Throw away all those self-help books that supply you the secret of success in 10 steps (or something similar).
The following small paragraph should suffice.
Here goes ...
And yes, just as your grandmother always told you, practice does make perfect. But not just willy-nilly practice. Mastery arrives through what [K. Anders] Ericsson [professor of psychology at Florida State University] calls "deliberate practice." This entails more than simply playing a C-minor sclae a hundred times or hitting tennis serves until your shoulder pops our of its socket. Deliberate practice has three key component: setting specific goals; obtaining immediate feedback; and concentrating as much on technique as on outcome.
The most amusing read in the Scientific American is their regular feature called 50, 100 & 150 Years Ago. It is a compilation of what appeared in this very magazine so many years ago. Some of them make a very interesting read, such as this one ... It is called Electric Theory and appeared in the magazine in April 1860.
The results of the experiments instituted by Sir William Grove are exceedingly curious, and must be regarded as all but proving the truth of the modern theory, which assumes that electricity is not, in any sense, a material substance but only an affection (state) or motion of the particles of ordinary matter. If electricity is unable to pass over or through a vacuum, it is probable that all other so-called imponderable forces - light, heat, magnetism, and possibly attraction - obey the same law, and as these agencies freely travel the interplanetary spaces, the supposition of Newton that such spaces may be filled with an ethereal form of matter receives an indirect but powerful support.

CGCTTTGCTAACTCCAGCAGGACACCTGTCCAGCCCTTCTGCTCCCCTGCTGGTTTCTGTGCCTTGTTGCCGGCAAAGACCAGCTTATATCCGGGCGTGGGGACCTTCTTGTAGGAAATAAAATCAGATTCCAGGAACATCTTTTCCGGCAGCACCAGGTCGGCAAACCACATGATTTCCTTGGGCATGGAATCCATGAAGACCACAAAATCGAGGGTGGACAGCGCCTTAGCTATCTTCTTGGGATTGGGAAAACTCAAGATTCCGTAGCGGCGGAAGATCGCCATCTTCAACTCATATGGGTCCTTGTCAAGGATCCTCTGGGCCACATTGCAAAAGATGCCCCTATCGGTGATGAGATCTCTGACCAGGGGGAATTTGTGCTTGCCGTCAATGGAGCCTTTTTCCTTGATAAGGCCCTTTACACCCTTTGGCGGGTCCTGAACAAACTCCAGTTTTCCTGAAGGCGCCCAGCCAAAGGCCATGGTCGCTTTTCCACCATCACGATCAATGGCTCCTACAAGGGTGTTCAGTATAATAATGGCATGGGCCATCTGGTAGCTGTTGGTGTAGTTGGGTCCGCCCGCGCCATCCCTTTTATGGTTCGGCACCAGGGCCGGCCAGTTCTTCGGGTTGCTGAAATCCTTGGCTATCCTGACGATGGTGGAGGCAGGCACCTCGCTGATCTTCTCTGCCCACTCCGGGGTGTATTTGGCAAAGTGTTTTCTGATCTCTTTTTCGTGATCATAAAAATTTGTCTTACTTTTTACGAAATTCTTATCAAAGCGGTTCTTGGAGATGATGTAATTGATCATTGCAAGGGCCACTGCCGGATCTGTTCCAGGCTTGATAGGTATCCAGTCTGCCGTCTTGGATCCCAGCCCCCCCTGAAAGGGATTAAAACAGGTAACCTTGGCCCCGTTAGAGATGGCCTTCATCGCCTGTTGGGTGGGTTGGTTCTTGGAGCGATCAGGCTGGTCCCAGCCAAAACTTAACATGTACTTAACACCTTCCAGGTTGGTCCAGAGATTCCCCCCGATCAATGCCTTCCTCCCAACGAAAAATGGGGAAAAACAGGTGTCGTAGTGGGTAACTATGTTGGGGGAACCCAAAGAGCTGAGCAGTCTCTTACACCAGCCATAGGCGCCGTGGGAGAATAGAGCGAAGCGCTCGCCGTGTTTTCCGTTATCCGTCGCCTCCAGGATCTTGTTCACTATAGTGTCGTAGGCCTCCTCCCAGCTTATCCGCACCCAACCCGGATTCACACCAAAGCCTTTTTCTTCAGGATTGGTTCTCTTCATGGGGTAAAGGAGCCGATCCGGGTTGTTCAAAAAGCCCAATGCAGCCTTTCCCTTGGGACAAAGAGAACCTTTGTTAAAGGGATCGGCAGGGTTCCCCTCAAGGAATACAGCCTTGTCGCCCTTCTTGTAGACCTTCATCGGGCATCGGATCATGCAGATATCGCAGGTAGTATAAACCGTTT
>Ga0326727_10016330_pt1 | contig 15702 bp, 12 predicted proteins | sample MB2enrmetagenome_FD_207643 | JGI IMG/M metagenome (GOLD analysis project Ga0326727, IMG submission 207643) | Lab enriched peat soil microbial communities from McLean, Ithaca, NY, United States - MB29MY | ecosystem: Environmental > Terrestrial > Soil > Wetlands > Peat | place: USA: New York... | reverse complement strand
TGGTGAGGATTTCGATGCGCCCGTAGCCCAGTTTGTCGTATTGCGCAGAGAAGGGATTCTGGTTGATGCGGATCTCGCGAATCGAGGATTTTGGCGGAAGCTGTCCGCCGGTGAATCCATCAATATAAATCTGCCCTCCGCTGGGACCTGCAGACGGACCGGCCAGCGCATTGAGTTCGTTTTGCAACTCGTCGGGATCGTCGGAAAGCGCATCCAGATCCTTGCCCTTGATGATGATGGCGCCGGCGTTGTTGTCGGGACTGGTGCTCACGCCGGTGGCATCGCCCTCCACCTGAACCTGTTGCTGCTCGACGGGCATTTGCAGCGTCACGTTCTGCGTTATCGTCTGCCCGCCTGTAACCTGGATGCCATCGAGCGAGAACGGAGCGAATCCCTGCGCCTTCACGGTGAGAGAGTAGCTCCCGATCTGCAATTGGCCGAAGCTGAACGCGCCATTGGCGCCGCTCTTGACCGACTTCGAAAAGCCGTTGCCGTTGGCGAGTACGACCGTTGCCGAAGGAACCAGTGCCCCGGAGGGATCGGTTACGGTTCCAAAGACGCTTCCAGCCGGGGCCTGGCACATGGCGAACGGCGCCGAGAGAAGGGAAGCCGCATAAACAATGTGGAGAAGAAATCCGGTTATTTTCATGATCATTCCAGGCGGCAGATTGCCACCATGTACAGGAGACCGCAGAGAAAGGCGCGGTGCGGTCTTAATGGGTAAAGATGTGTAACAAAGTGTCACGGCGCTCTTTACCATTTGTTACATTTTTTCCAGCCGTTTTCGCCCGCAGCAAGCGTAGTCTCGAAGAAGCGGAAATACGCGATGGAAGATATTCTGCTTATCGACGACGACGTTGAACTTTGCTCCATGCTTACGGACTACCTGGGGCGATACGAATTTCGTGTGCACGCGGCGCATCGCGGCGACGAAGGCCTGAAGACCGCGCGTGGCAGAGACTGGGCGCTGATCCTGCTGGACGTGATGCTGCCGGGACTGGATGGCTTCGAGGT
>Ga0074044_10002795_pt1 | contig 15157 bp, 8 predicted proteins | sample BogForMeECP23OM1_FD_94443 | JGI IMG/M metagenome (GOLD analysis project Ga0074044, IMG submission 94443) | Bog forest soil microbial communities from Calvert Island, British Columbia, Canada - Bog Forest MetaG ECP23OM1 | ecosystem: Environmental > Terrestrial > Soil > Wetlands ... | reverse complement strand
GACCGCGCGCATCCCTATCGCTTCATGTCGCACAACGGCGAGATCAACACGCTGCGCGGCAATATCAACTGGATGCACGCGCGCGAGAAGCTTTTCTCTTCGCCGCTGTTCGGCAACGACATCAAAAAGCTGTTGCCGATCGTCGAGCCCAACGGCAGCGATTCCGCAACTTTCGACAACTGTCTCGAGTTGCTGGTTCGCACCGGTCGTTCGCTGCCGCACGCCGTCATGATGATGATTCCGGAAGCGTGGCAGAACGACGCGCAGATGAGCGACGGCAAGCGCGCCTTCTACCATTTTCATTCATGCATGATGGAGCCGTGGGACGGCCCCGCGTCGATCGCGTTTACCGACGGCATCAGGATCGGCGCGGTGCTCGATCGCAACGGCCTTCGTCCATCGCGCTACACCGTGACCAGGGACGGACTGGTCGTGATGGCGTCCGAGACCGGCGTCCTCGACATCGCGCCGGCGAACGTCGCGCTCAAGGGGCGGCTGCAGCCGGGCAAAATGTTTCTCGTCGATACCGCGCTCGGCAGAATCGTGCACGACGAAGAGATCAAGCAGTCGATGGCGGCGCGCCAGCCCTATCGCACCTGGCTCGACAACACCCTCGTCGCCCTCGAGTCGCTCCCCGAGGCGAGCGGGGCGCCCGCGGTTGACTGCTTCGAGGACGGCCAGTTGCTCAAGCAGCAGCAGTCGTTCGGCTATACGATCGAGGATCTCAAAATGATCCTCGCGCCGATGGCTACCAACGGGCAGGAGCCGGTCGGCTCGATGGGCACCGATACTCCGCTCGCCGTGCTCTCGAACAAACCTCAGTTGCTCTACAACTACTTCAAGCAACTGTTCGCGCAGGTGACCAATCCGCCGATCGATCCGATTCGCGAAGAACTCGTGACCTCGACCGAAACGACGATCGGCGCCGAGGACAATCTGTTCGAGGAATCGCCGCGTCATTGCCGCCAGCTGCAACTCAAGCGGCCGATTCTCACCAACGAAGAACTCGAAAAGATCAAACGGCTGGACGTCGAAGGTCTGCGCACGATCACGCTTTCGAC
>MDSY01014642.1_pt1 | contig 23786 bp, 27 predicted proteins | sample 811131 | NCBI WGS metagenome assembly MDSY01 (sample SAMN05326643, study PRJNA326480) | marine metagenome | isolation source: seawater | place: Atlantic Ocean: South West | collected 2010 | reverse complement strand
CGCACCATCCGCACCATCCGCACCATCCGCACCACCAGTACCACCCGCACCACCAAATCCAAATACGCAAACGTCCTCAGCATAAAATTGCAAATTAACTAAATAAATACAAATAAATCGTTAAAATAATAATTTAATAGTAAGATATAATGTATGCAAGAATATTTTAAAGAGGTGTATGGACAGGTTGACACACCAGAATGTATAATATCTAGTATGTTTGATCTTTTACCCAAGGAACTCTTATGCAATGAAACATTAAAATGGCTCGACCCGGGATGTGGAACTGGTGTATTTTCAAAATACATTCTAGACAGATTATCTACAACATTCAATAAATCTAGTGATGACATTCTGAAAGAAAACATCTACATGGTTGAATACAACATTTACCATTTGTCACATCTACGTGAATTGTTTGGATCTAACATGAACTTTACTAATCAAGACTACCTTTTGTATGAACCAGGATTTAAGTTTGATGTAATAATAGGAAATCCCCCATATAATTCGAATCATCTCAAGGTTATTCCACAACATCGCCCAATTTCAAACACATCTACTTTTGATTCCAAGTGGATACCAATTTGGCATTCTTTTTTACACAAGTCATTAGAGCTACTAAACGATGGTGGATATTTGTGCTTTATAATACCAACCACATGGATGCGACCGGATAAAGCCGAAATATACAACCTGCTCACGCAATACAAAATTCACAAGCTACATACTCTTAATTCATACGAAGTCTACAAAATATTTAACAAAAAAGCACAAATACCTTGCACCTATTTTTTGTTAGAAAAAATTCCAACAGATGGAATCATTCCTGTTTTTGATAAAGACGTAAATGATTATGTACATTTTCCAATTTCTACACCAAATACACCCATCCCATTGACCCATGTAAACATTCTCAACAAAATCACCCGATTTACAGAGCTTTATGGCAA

Note the flow of 'logic' here: an experiment on the nature of electricity is extrapolated by using "probable" and finally an assertion - "powerful support". Now, it is not clear if this logic was proposed by Sir William Grove or the reported who put together the article, though I have a very good idea about it.
We may laugh about it now. But the fact remains that science progresses by propounding and then challenging hypothesis. One wonders 150 years from today, what will seem so comical. Dark matter, Dark Energy, Environmental debate? Any guesses?
More Greenhouse gases in atmosphere, more the global warming.
Reduce the production of Greenhouse gases, reduce global warming.
Gives us a sense of control - however little - over climate, doesn't it?
Well if things were that easy.
The April 2010 issue of The Scientific American has news for you.
But first the conclusion in words of geoscientist Jeffery Dorale, "Greenhouse gases are clearly important to climate, but just as clearly they are not the only major forces at work."
Here's the piece of news ...
... [A] team of geologists conclude that, compared to today, sea levels were roughly one meter higher 81,000 years ago, when the world was thought to be experiencing an ice age that should have locked up water in glacial ice, which should have lowered sea level as much as 30 meters. ... What might have caused the sea-level climb remains unclear ... One thing is certain, however: the finding points to how complex the earth's climate is.
Hmmm.... Looks like the Climate Debate is not all shut and sealed up.
Just wondering .. Let's assume we drastically reduce production of the Greenhouse gases, suck out the Greenhouse gases from the atmosphere, stabilize or reverse the apparent global warming. And then discover that we have actually started something else. What if all our actions actually goes to destabilize the climate in ways we have no clue about?
After all the whole rigamarole is about making the climate suitable for human existence. Do you think the Earth give a s**t about whether humans survive or not?